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THE FIRST EPISTLE OF PAUL TO TIMOTHY - Chapter 6 - Verse 17

Verse 17. Charge them that are rich in this world, that they be not high-minded. One of the evils to which they are particularly exposed. The idea is, that they should not value themselves on account of their wealth, or look down with pride and arrogance on their inferiors. They should not suppose that they are any better men, or any nearer heaven, because they are wealthy. Property really makes no distinction in the great things that pertain to character and salvation. It does not necessarily make one wise, or learned, or great, or good. In all these things the man who has not wealth may be vastly the superior of him who has; and for so slight and unimportant a distinction as gold can confer, no man should be proud. Besides, let such a man reflect that his property is the gift of God; that he is made rich because God has chosen to arrange things so that he should be; that it is not primarily owing to any skill or wisdom which he has; that his property only increases his responsibility, and that it must all soon be left, and he be as poor as the "beggar that lies at his gate;" and he will see ample reason why he should not be proud.

Nor trust in uncertain riches. Marg., The uncertainty of. The margin expresses the meaning of the Greek more accurately than the text, but the sense is not materially varied. Riches are uncertain because they may soon be taken away. No dependence can be placed on them in the emergencies of life. He who is rich to-day, has no security that he will be tomorrow; and if he shall be rich tomorrow, he has no certainty that his riches will meet his necessities then. A man whose house is in flames, or who is shipwrecked, or whose child lies dying, or who is himself in the agonies of death, can derive no advantage from the fact that he is richer than other men. See Barnes "Lu 12:16"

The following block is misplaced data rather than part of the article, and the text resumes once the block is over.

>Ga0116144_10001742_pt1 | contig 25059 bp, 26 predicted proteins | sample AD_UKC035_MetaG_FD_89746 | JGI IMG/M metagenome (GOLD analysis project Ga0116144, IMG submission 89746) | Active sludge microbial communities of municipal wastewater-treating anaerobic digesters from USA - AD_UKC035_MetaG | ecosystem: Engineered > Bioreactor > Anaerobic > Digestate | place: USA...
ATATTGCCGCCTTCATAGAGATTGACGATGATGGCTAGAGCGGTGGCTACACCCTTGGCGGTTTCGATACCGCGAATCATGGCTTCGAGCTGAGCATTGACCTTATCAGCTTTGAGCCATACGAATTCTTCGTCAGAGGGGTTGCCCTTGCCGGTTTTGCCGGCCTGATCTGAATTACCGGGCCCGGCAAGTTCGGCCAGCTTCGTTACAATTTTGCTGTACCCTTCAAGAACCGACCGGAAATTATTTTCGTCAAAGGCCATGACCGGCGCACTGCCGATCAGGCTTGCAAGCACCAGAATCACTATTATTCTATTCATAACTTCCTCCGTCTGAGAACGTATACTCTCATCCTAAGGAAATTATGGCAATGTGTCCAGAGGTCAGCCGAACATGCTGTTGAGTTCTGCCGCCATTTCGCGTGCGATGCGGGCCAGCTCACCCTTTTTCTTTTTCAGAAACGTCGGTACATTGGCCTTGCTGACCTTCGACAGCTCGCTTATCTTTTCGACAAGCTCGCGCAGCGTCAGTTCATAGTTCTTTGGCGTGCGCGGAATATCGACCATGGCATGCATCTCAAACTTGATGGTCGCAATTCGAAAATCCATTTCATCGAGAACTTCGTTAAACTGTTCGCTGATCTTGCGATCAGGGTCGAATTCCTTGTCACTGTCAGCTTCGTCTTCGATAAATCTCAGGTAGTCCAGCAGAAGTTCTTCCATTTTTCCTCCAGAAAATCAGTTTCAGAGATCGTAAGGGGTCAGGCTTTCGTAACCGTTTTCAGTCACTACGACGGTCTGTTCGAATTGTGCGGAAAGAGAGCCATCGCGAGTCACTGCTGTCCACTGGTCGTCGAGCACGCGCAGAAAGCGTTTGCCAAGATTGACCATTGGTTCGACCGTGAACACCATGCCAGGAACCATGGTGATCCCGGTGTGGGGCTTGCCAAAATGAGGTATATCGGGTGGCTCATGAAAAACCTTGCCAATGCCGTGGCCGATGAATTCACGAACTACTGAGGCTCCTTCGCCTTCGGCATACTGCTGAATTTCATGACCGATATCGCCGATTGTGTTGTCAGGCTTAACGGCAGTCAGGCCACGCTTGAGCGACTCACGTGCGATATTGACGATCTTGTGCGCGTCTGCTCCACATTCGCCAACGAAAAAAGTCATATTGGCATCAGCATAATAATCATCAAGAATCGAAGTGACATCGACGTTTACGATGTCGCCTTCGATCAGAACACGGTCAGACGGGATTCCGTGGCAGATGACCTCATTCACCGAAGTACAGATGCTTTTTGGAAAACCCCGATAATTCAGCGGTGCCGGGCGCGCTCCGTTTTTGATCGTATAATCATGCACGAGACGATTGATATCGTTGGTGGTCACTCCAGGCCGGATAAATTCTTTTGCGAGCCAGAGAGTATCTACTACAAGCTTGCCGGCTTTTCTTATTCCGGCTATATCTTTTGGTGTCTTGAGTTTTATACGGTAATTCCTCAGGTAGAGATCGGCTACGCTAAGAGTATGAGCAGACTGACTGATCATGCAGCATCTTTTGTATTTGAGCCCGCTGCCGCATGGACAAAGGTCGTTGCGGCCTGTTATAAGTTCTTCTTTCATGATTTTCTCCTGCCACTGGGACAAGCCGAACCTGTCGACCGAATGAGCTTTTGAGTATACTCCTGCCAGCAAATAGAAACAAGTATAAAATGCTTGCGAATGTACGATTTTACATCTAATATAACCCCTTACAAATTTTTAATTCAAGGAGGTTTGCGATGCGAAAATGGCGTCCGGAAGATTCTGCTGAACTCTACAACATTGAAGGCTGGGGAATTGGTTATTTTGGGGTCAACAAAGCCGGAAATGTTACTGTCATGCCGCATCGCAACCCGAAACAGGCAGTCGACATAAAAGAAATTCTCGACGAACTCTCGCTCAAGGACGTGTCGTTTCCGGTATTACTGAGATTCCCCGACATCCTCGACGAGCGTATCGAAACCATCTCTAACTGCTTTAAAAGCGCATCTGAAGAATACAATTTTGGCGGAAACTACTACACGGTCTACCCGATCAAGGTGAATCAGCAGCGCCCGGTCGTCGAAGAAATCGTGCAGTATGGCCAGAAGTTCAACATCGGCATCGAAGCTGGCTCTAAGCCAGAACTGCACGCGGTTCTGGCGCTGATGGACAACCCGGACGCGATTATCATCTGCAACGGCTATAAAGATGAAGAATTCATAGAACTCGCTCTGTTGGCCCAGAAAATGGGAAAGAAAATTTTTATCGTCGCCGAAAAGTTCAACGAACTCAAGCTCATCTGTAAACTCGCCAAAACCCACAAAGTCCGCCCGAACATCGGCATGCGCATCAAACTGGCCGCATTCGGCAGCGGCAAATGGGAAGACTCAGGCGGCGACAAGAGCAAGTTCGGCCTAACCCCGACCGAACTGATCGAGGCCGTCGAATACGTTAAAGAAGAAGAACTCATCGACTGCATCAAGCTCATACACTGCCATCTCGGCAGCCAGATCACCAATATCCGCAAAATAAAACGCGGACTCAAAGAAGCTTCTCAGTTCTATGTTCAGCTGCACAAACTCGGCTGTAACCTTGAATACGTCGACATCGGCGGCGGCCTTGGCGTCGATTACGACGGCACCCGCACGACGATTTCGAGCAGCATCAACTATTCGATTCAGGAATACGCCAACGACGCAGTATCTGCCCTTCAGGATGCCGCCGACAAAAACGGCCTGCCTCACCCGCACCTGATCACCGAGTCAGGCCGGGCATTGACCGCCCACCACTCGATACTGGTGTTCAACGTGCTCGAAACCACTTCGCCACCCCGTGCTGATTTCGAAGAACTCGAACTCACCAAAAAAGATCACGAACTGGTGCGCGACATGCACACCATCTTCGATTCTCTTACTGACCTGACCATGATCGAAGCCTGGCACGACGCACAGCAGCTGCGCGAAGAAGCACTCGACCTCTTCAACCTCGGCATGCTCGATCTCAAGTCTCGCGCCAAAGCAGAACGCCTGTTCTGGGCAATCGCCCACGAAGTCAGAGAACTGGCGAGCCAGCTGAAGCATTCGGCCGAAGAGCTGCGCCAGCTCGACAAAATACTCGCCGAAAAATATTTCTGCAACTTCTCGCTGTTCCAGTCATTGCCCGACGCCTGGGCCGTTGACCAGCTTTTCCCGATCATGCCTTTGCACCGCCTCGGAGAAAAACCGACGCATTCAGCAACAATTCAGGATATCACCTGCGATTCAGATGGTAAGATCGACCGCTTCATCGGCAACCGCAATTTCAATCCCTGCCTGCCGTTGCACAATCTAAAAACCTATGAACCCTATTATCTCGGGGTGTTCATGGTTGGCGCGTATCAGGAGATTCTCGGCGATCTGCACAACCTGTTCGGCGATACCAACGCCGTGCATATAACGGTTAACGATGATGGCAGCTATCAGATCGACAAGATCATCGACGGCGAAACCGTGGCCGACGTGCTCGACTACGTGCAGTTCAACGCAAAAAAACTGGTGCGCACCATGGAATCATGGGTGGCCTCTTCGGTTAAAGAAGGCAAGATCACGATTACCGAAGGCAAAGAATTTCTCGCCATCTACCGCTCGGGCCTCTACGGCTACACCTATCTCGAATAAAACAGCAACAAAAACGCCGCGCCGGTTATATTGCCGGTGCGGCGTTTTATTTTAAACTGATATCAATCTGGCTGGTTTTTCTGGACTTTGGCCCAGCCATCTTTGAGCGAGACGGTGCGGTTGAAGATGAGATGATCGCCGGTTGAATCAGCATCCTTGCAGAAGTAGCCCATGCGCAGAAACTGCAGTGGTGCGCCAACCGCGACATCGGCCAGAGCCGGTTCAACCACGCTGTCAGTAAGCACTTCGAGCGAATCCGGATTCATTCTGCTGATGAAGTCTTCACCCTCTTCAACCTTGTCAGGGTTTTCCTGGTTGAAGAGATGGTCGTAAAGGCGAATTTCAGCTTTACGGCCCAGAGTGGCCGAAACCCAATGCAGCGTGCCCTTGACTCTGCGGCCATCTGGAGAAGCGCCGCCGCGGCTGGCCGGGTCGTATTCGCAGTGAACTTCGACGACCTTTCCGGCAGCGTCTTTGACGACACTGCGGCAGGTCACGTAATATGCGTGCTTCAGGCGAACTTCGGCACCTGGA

and Lu 12:17-21. That against which Paul here directs Timothy to caution the rich, is that to which they are most exposed. A man who is rich, is very liable to "trust" in his riches, and to suppose that he needs nothing more. Comp. Lu 12:19. He feels that he is not dependent on fellow-men, and he is very likely to feel that he is not dependent on God. It is for this cause that God has recorded so many solemn declarations in his word respecting the instability of riches, (comp. Pr 23:5,) and that he is furnishing so many instructive lessons in his providence, showing how easily riches may suddenly vanish away.

But in the living God.

(1.) He is able to supply all our wants, and to do for us what riches cannot do; and

(2) he never changes, or leaves those who put their trust in him. He is able to meet our wants if in the flames, or in a storm at sea, or when a friend dies, or when we lie down on a bed of death, or wherever we may be in the eternal world.

Who giveth us richly all things to enjoy. The meaning of this seems to be, that God permits us to enjoy everything. Everything in the works of creation and redemption he has given to man for his happiness, and he should therefore trust in him. He has not merely given wealth for the comfort of men, but he has given everything; and he on whom so many and so great blessings have been bestowed for his comfort, should trust in the great Benefactor himself, and not rely merely on one of his gifts. Comp. See Barnes "1 Co 3:21"; See Barnes "1 Co 1:22"; See Barnes "1 Co 1:23".

 

{j} "trust" Ps 62:10 {k} "enjoy" Ec 5:18,19

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